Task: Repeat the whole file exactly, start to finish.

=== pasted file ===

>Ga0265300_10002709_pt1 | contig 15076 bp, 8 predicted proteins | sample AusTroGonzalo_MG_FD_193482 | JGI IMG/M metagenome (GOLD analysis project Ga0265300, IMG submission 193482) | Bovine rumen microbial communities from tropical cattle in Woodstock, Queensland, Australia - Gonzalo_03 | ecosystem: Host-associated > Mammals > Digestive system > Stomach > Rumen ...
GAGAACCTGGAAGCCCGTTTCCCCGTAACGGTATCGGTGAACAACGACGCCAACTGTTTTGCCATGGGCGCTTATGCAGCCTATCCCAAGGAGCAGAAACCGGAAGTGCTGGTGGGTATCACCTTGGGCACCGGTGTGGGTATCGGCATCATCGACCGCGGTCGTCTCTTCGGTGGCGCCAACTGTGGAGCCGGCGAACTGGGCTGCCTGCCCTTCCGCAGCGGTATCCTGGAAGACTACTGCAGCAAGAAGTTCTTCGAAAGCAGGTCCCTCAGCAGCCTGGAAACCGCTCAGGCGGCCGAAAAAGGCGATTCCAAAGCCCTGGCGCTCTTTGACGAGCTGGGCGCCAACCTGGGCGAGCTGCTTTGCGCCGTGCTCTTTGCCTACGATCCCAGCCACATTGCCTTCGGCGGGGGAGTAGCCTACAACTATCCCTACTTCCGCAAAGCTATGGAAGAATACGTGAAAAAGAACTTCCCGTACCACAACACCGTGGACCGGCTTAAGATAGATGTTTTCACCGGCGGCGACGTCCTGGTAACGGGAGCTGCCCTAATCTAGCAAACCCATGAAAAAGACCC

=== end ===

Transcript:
>Ga0265300_10002709_pt1 | contig 15076 bp, 8 predicted proteins | sample AusTroGonzalo_MG_FD_193482 | JGI IMG/M metagenome (GOLD analysis project Ga0265300, IMG submission 193482) | Bovine rumen microbial communities from tropical cattle in Woodstock, Queensland, Australia - Gonzalo_03 | ecosystem: Host-associated > Mammals > Digestive system > Stomach > Rumen ...
GAGAACCTGGAAGCCCGTTTCCCCGTAACGGTATCGGTGAACAACGACGCCAACTGTTTTGCCATGGGCGCTTATGCAGCCTATCCCAAGGAGCAGAAACCGGAAGTGCTGGTGGGTATCACCTTGGGCACCGGTGTGGGTATCGGCATCATCGACCGCGGTCGTCTCTTCGGTGGCGCCAACTGTGGAGCCGGCGAACTGGGCTGCCTGCCCTTCCGCAGCGGTATCCTGGAAGACTACTGCAGCAAGAAGTTCTTCGAAAGCAGGTCCCTCAGCAGCCTGGAAACCGCTCAGGCGGCCGAAAAAGGCGATTCCAAAGCCCTGGCGCTCTTTGACGAGCTGGGCGCCAACCTGGGCGAGCTGCTTTGCGCCGTGCTCTTTGCCTACGATCCCAGCCACATTGCCTTCGGCGGGGGAGTAGCCTACAACTATCCCTACTTCCGCAAAGCTATGGAAGAATACGTGAAAAAGAACTTCCCGTACCACAACACCGTGGACCGGCTTAAGATAGATGTTTTCACCGGCGGCGACGTCCTGGTAACGGGAGCTGCCCTAATCTAGCAAACCCATGAAAAAGACCC